John Henry Hammond House

The John Henry Hammond House is a mansion at 9 East 91st Street on the Upper East Side in New York City. Since 1994, the Consulate-General of Russia in New York City has been located there.


The purchase of land fronting on Fifth Avenue between 90th and 91st Streets by Andrew Carnegie, and the 1901 building of his mansion (which now houses the Cooper-Hewitt Museum), saw Carnegie buy neighboring building lots in order to protect his investment. The entire north side of 91st Street between Fifth and Madison Avenues was purchased by Carnegie.[1] Carnegie sold off lots to individuals who agreed to build substantial dwellings, and in 1903, a home was built at 9 East 91st Street by John H. Hammond, a New York City banker. The land, and possibly the house, was a wedding gift to Hammond and his wife (Emily Vanderbilt Sloane) from her father, William Douglas Sloane of the firm W. & J. Sloane.[1]


The five-story Renaissance style town house was designed by Carrère and Hastings, who were also responsible for the design of the New York Public Library Main Branch,[1][2] and is regarded as one of their finest residences.[3] The design of the limestone-clad building, which unusually for a Manhattan town house offers a finished side elevation as well as its street front, is strongly influenced by 16th- and 18th-century Italian palazzo details.

The ground floor has pronounced banded rustication, a motif which is taken through the three floors above in the pilaster-like quoining at each corner of the building. The second floor piano nobile is evident by its large casement windows proportionately taller than those below or above. On the principal facade these aedicular windows have segmental pediments supported on the flanking Ionic columns; they are given extra prominence by the small wrought iron balconies supported by limestone corbels. The windows of the third floor clearly denote it as containing secondary accommodation, while the windows of the third and top floor are smaller still, clearly indicating a lower status than those below. The fourth floor contains masonry panels and is intended to complement the enriched entablature, frieze and boldly projecting cornice immediately above it.[4]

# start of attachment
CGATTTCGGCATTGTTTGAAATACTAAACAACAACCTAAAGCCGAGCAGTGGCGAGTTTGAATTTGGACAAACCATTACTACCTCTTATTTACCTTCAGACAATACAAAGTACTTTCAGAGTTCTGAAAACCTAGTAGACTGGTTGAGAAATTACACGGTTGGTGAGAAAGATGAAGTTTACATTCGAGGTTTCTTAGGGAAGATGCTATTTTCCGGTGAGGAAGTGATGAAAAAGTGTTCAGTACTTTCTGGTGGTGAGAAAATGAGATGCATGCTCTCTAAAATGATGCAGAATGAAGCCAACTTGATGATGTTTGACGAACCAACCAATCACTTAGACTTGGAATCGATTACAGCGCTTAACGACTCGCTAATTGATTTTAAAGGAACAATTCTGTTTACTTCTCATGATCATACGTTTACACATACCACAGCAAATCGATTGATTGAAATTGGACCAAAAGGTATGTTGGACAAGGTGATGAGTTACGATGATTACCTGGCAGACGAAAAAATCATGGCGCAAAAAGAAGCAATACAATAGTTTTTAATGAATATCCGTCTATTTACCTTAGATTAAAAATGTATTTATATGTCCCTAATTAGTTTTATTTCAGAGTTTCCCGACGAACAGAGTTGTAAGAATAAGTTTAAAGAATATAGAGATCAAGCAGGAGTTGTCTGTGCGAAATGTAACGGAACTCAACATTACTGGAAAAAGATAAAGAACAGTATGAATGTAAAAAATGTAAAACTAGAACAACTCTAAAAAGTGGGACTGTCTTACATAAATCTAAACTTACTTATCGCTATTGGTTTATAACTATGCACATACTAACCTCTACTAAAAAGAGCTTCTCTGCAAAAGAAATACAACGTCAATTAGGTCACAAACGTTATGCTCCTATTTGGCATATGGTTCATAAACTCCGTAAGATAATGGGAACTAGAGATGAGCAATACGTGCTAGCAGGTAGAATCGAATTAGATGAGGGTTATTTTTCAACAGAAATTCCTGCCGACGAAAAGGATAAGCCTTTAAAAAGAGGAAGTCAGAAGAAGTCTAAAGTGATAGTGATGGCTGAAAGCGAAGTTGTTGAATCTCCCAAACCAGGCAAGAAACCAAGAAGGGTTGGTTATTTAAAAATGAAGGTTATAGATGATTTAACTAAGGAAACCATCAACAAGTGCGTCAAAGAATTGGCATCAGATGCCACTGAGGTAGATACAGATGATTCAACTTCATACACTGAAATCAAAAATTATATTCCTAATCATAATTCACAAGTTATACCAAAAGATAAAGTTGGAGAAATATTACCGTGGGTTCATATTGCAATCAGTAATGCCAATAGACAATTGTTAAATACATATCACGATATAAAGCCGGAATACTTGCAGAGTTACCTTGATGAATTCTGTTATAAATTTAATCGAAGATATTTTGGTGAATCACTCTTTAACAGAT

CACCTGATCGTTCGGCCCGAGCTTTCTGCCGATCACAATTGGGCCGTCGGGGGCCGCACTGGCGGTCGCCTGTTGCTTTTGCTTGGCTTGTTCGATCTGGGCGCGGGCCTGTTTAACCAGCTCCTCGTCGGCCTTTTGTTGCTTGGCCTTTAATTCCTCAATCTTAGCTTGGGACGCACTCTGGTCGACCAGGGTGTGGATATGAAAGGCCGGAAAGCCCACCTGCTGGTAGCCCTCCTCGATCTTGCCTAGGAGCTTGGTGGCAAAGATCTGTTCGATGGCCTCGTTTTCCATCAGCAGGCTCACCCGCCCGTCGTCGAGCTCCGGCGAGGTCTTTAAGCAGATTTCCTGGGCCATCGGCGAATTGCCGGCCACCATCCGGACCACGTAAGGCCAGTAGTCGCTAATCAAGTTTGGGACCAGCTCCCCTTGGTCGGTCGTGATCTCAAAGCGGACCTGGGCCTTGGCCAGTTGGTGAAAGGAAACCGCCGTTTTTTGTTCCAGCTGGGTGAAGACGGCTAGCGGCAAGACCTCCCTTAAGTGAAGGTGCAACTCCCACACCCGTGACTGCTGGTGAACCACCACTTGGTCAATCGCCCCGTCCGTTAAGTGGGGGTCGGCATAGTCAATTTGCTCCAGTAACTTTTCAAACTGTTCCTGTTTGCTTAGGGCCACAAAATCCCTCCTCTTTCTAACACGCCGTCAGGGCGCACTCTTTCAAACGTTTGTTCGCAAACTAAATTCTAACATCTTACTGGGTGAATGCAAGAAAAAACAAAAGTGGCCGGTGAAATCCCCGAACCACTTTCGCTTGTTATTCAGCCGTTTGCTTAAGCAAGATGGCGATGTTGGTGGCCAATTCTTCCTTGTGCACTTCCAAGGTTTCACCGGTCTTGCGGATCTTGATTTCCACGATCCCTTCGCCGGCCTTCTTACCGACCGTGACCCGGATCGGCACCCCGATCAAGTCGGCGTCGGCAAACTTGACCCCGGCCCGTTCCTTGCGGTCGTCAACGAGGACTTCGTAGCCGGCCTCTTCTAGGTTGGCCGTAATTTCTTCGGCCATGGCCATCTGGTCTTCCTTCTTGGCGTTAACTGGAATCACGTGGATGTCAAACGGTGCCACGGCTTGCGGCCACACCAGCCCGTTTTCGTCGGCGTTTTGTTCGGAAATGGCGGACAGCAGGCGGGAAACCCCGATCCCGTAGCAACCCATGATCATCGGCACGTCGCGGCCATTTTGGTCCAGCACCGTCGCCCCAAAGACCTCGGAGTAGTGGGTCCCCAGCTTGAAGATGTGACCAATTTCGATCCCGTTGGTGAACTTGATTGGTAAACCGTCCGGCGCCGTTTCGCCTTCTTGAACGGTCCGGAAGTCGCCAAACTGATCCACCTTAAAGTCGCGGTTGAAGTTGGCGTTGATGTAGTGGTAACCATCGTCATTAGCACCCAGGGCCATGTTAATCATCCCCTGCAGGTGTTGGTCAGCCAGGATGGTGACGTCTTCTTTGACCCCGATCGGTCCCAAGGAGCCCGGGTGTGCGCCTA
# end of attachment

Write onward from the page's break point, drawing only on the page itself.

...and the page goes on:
Interior photos from the early 20th century display a "rich series of Louis XVI-style rooms with elaborate marbles, carving, tapestries and furnishings."[1] The house had two elevators and a regulation size squash court on the fifth floor, which two generations of Hammond children found ideal for roller skating.[5]

The Hammonds lived in the house with their five children and 16 staff. Rachel Hammond Breck noted that her mother's parties never went for long, mainly due to her not serving alcohol.[6] The reception rooms on the second floor - a 33 feet (10 m) by 64 feet (20 m) ballroom,[7] library and music room - routinely sat three hundred guests, at concerts often featuring Emily Vanderbilt Sloane on piano, and John Hammond, Jr. playing violin or viola. Over the 44 years that the Hammonds lived in the house, many greats of jazz played in the house, including Benny Goodman, who would later marry one of the Hammond daughters, Alice.[5][6]


The Hammonds sold the house in May 1946[8] to eye surgeon Ramón Castroviejo, who slightly modified the interior and operated an eye hospital on the top two floors.[1][3] Under Castroviejo's ownership the house hosted lavish parties for celebrities including British actress Hermione Gingold and Spanish Catalan operatic soprano Victoria de los Ángeles.[3] In 1974, over objections from Castroviejo, the New York City Landmarks Preservation Commission designated the building as part of the Carnegie Hill Historic District.[1][4][9]